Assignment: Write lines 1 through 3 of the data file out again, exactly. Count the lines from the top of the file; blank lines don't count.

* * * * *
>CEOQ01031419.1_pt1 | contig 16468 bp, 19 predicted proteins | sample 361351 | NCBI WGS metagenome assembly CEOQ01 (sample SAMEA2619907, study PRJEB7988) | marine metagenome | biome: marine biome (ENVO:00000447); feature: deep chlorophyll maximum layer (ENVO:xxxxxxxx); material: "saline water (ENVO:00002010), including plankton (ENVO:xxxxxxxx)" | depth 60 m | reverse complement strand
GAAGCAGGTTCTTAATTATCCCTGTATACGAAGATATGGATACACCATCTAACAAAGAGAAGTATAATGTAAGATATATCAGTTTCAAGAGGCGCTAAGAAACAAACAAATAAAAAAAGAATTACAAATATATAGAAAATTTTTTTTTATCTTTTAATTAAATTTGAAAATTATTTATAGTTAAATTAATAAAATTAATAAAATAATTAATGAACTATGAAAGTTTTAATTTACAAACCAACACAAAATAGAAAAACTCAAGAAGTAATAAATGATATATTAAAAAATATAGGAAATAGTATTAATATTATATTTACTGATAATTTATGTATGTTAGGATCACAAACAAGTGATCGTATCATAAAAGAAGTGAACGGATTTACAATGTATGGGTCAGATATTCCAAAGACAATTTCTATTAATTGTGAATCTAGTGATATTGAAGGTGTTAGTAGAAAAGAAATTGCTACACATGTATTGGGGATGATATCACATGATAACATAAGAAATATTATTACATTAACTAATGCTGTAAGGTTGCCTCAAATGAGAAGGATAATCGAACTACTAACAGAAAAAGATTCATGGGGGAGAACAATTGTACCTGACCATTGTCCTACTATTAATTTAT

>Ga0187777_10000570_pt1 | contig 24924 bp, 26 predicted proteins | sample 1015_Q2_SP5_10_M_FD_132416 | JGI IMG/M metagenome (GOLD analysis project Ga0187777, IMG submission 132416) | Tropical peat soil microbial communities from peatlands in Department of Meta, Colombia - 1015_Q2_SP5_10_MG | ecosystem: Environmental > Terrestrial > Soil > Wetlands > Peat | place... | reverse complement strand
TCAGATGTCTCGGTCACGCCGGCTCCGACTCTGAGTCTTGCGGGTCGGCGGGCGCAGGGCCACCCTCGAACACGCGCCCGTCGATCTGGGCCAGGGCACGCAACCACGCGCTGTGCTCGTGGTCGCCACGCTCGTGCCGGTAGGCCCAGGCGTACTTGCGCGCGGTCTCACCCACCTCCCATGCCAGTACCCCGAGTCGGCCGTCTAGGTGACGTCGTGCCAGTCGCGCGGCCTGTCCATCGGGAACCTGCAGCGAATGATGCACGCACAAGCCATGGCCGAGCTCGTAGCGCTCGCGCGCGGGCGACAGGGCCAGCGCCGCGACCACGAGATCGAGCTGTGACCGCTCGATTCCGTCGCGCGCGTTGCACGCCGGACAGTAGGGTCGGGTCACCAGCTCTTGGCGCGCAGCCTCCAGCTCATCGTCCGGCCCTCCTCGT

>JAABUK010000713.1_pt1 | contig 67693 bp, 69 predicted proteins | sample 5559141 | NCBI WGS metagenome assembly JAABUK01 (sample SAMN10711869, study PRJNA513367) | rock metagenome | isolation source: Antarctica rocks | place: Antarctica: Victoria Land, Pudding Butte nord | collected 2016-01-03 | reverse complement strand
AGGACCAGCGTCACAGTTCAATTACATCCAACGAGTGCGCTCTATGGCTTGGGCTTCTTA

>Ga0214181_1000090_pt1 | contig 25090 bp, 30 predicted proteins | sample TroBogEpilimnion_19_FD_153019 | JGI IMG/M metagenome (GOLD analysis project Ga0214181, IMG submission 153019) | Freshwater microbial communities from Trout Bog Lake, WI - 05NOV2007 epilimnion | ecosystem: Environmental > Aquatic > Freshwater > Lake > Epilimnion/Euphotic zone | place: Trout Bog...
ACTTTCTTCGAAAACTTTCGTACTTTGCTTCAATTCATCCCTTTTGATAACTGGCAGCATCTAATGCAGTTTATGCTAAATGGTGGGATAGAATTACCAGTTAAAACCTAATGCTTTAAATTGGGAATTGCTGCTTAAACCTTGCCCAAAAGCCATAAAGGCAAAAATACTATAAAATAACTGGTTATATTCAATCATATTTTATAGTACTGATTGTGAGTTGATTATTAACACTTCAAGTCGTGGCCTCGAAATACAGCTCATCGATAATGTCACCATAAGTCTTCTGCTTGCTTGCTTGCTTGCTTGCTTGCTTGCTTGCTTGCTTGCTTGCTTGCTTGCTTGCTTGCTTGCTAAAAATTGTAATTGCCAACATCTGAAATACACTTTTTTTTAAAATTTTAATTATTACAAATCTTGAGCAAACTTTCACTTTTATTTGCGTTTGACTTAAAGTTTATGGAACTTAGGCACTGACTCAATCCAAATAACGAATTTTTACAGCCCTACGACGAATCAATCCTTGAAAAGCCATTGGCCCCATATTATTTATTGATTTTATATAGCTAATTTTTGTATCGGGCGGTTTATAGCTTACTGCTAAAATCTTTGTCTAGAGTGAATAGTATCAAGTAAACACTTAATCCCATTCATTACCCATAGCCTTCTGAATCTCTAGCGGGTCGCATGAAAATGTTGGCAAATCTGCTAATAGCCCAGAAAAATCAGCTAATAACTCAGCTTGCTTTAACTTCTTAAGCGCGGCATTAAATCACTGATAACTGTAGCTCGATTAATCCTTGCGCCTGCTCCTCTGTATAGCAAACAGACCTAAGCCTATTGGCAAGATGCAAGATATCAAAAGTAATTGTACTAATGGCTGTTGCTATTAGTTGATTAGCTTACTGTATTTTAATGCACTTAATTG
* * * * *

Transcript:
>CEOQ01031419.1_pt1 | contig 16468 bp, 19 predicted proteins | sample 361351 | NCBI WGS metagenome assembly CEOQ01 (sample SAMEA2619907, study PRJEB7988) | marine metagenome | biome: marine biome (ENVO:00000447); feature: deep chlorophyll maximum layer (ENVO:xxxxxxxx); material: "saline water (ENVO:00002010), including plankton (ENVO:xxxxxxxx)" | depth 60 m | reverse complement strand
GAAGCAGGTTCTTAATTATCCCTGTATACGAAGATATGGATACACCATCTAACAAAGAGAAGTATAATGTAAGATATATCAGTTTCAAGAGGCGCTAAGAAACAAACAAATAAAAAAAGAATTACAAATATATAGAAAATTTTTTTTTATCTTTTAATTAAATTTGAAAATTATTTATAGTTAAATTAATAAAATTAATAAAATAATTAATGAACTATGAAAGTTTTAATTTACAAACCAACACAAAATAGAAAAACTCAAGAAGTAATAAATGATATATTAAAAAATATAGGAAATAGTATTAATATTATATTTACTGATAATTTATGTATGTTAGGATCACAAACAAGTGATCGTATCATAAAAGAAGTGAACGGATTTACAATGTATGGGTCAGATATTCCAAAGACAATTTCTATTAATTGTGAATCTAGTGATATTGAAGGTGTTAGTAGAAAAGAAATTGCTACACATGTATTGGGGATGATATCACATGATAACATAAGAAATATTATTACATTAACTAATGCTGTAAGGTTGCCTCAAATGAGAAGGATAATCGAACTACTAACAGAAAAAGATTCATGGGGGAGAACAATTGTACCTGACCATTGTCCTACTATTAATTTAT

>Ga0187777_10000570_pt1 | contig 24924 bp, 26 predicted proteins | sample 1015_Q2_SP5_10_M_FD_132416 | JGI IMG/M metagenome (GOLD analysis project Ga0187777, IMG submission 132416) | Tropical peat soil microbial communities from peatlands in Department of Meta, Colombia - 1015_Q2_SP5_10_MG | ecosystem: Environmental > Terrestrial > Soil > Wetlands > Peat | place... | reverse complement strand